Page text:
I do my banking and money management with a U.S.-based global financial planning company. Like most such companies, this one is pushing its customers toward the Web for conducting transactions. Self-service, in the form of online bill paying and account management, is far more cost-effective than having lots of branches and people in the field.
I don’t mind, because I like self-service for its convenience. But I’ve soured on the idea of using a PC to access my funds. Proliferating phishing schemes and spyware, such as keystroke loggers, make it risky for people to access their accounts over the open Internet. It makes me nervous to think that others are only a user ID and password away from my total portfolio.
I expressed my concerns to my financial manager, asking if his company offers customers two-step authentication. That led to a discussion with a security officer from the IT department, who told me the company was investigating how and even whether it would implement two-step authentication. She said it was at least a year away. “Most of our customers don’t want it,” she said. “They think it’s bad enough they have to enter a password twice to get into their accounts.” What’s worse is that she told me that this reaction is the norm for her industry. I was stunned.
Surely I’m not the only consumer to read the headlines about identity theft and unauthorized access to private information online. I can’t be the first person who wants something a bit more secure than a single password to move my money around. These issues aren’t new to the security officer. She’s well aware of the potential for problems and the need for stronger security. In her defence, I’d have to say that her company has tied her hands, claiming that customers prefer convenience over confidence.
This is exactly the kind of thinking that leads to headlines screaming, “Thousands of accounts at XYZ bank are compromised when identity thieves steal password information.” CEOs seem more concerned with controlling costs than selling security as a feature.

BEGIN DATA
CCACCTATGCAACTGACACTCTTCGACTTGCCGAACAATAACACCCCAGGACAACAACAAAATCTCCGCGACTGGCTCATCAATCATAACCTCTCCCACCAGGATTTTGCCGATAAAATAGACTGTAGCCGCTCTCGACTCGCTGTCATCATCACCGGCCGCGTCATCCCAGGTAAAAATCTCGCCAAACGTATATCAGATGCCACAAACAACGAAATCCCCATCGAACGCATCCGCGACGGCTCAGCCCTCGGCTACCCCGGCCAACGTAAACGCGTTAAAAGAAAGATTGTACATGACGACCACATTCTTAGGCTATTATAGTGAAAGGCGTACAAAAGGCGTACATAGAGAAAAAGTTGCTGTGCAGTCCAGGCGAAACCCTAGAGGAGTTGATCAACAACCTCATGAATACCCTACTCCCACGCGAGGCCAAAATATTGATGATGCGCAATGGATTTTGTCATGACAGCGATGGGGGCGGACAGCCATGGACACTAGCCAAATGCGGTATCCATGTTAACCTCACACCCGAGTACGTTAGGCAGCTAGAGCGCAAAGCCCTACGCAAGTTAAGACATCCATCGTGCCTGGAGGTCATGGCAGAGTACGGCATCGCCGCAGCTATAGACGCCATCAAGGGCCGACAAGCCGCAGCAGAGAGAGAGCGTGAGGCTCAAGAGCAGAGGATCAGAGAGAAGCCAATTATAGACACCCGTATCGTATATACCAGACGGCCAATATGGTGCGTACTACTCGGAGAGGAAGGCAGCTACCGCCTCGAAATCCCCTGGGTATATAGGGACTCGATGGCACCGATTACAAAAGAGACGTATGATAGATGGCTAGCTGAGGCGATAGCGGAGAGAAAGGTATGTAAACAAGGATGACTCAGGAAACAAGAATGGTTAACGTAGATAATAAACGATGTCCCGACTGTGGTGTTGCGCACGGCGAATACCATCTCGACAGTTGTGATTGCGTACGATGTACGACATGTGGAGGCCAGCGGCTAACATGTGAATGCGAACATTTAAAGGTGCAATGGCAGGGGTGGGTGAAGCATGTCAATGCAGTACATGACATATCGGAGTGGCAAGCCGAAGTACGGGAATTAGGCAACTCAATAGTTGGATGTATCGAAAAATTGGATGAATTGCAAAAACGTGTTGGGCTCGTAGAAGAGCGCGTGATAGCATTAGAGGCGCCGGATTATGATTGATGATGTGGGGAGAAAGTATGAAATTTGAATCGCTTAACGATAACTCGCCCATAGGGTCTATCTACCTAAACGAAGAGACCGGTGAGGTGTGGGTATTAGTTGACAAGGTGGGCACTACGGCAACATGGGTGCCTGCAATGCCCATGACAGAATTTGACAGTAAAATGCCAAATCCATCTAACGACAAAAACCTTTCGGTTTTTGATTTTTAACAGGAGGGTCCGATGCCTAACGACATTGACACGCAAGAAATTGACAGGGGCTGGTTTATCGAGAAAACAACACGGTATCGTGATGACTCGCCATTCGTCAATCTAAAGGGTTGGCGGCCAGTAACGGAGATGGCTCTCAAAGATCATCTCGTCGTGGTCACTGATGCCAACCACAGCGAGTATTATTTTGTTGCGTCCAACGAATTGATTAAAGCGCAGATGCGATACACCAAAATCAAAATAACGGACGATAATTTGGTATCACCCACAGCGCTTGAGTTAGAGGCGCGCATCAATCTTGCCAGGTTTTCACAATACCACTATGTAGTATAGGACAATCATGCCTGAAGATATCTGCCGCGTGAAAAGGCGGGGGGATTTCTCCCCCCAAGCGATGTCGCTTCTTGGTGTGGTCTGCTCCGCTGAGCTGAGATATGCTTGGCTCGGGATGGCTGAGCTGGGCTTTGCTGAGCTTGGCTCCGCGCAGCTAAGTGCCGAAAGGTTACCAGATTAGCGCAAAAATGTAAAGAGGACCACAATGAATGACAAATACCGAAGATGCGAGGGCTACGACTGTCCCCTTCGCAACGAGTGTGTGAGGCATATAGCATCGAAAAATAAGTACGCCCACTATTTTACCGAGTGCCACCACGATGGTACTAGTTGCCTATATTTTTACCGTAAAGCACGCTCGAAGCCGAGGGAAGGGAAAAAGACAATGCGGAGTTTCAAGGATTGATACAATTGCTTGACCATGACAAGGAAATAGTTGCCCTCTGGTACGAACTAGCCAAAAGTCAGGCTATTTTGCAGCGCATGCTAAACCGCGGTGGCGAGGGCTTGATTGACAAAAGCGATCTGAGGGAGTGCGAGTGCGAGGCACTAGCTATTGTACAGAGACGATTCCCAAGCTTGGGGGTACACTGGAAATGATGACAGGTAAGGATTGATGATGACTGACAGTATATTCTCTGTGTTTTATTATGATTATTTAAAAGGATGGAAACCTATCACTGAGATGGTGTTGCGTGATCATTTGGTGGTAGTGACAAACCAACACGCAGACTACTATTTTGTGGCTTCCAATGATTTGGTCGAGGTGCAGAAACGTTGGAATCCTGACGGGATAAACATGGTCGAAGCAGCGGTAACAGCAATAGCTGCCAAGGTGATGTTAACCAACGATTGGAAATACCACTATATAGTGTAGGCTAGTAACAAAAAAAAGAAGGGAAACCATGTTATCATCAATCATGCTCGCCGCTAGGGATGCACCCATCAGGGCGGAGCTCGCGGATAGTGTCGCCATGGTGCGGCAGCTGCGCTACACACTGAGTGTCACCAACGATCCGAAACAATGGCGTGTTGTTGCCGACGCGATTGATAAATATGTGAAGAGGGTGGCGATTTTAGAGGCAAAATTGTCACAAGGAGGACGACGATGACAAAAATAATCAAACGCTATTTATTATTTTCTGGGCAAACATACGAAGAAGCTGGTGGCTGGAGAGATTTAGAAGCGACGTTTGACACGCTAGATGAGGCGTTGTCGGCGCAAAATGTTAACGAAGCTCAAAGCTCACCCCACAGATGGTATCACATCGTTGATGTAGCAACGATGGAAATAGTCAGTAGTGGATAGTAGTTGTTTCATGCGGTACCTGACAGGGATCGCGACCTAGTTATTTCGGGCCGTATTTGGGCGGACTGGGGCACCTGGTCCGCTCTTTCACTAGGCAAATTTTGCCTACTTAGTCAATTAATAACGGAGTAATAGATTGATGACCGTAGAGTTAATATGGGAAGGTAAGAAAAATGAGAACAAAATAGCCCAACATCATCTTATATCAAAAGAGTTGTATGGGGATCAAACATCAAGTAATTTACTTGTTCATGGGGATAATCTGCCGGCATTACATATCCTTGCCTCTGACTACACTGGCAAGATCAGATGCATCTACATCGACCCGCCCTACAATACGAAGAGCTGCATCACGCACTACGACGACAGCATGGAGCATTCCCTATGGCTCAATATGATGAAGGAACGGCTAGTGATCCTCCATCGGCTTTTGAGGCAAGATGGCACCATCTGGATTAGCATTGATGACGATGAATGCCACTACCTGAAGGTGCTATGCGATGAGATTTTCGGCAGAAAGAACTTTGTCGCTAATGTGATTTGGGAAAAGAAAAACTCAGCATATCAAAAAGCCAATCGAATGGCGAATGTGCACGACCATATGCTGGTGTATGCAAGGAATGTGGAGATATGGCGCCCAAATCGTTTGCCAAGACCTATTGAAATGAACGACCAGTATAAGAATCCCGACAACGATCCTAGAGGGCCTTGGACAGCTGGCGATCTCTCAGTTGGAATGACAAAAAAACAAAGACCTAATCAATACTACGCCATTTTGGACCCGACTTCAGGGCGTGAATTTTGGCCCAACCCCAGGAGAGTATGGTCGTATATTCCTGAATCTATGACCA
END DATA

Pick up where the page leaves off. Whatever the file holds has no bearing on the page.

What I’m asking for is not complicated, and it doesn’t have to be costly. I want my financial company to have an additional way to identify me before it gives me full access to my money via the Internet. A token, secure card or even a single-use password would make me feel better. I’d even be willing to pay for it. The bank has already given me a card to use at the automated teller machine, forcing me to know something (my password) and have something (my card) at the same time. Can’t I have something similar at home?
European financial companies have long known the benefits of two-step authentication and have devised several simple solutions. One German bank, for instance, issues its customers a hard-copy list of transaction authorization numbers (TAN). The TANs are six digits and appear to be randomly selected, which makes them hard to guess.
To make a transaction online, customers must log on using their regular user ID and password. Then they must enter an unused TAN from their list. If they enter a TAN that they have previously used or that is not on their list, their transaction won’t go through. This may seem to be an elementary form of security, but it is inexpensive to deploy, easy for the consumer to understand and better than nothing.
Some European banks provide customers with a secure ID card, which generates a random key that the customer must authenticate to enact a transaction. Another European solution is for a bank to issue temporary transaction numbers and send them via SMS to customers’ cell phones when they press the money-transfer button.
Our society is becoming more tech-savvy, and I don’t think our financial institutions give us enough credit when they say we don’t want solutions such as these because they’re too complicated. Not only should we want two-step authentication, we should demand it or take our business elsewhere.
–Musthaler is vice-president of Currid & Company, a Houston technology assessment firm. She can be reached firstname.lastname@example.org